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Hymns and how to play them!


ples
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On the subject of the hymn book, I don't hugely mind the one I have, I was only concerned because of all the bad coverage it gets on here. I've been able to play many hymns for years using my own improvised (and simplistic) accompaniment. My aim now is to learn how to do it properly and I was worried that I would spend all this time trying to read the real music only to find that the music in the book I am using differs wildly from more respected publications. If that isn't the case then I shall happily continue to use it.em.

The only thing to be careful of is the key the hymns are in. If you go to the trouble to learn a hymn, you don't want to find that the congregation, who are wimps these days), can't manage the high notes (though they could if it was a football match or The Last Night of the Proms!). The tunes, in my view, are sometimes set too low in Hymns Old and New but at least congregations won't complain. I think that Common Praise has probably got it about right (some have gone up again from New Standard).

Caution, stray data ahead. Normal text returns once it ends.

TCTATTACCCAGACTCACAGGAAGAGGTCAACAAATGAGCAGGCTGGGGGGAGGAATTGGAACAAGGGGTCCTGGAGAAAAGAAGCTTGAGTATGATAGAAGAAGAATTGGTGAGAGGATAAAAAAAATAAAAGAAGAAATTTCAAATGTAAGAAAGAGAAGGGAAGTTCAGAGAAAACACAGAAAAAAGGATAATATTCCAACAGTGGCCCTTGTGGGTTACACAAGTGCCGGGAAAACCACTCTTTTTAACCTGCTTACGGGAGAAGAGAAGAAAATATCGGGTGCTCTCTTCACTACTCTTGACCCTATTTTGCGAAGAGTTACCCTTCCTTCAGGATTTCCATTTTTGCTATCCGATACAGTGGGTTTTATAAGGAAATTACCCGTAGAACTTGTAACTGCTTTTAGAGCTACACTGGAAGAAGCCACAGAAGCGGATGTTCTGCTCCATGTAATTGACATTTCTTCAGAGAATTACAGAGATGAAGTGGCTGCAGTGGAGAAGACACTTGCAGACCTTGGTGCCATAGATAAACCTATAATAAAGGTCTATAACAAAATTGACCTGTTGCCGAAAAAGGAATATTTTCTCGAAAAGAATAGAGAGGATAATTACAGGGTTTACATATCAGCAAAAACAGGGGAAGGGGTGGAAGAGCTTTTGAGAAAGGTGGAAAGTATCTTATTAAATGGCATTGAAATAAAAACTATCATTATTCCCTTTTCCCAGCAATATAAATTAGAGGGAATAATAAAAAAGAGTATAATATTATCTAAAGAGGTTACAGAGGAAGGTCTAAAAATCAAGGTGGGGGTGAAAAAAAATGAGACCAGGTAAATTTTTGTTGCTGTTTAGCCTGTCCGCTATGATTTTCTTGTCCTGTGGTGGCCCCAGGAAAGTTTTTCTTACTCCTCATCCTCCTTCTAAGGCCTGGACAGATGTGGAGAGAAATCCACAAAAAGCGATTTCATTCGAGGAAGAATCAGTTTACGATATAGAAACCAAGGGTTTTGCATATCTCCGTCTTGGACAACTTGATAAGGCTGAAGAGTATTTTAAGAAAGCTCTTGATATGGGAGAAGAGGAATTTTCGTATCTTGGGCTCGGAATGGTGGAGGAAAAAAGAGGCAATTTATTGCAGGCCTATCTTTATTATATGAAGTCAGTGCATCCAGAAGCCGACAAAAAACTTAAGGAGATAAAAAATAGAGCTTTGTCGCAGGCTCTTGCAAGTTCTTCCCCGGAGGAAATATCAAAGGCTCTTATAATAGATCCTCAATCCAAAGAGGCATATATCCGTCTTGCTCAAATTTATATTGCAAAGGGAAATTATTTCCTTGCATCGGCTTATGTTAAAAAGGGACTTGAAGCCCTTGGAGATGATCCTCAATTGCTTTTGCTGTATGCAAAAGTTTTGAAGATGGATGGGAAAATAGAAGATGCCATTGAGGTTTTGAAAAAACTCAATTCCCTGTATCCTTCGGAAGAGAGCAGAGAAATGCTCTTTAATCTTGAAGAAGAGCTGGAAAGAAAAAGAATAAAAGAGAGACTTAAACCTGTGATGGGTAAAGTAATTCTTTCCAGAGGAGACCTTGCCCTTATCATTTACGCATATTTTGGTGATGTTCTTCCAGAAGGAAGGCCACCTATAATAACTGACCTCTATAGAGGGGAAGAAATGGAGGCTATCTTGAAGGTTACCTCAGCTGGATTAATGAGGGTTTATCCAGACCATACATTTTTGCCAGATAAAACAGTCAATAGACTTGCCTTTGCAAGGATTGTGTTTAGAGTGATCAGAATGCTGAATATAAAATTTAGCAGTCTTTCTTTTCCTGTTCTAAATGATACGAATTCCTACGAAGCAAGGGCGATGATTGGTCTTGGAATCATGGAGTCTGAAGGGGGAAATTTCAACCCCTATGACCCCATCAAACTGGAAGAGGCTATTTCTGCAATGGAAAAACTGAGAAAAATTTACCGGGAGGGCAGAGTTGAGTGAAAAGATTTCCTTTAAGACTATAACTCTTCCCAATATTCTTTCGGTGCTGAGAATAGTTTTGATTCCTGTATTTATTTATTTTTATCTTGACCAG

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The only thing to be careful of is the key the hymns are in. If you go to the trouble to learn a hymn, you don't want to find that the congregation, who are wimps these days), can't manage the high notes (though they could if it was a football match or The Last Night of the Proms!). The tunes, in my view, are sometimes set too low in Hymns Old and New but at least congregations won't complain. I think that Common Praise has probably got it about right (some have gone up again from New Standard).

A good point, Stephen.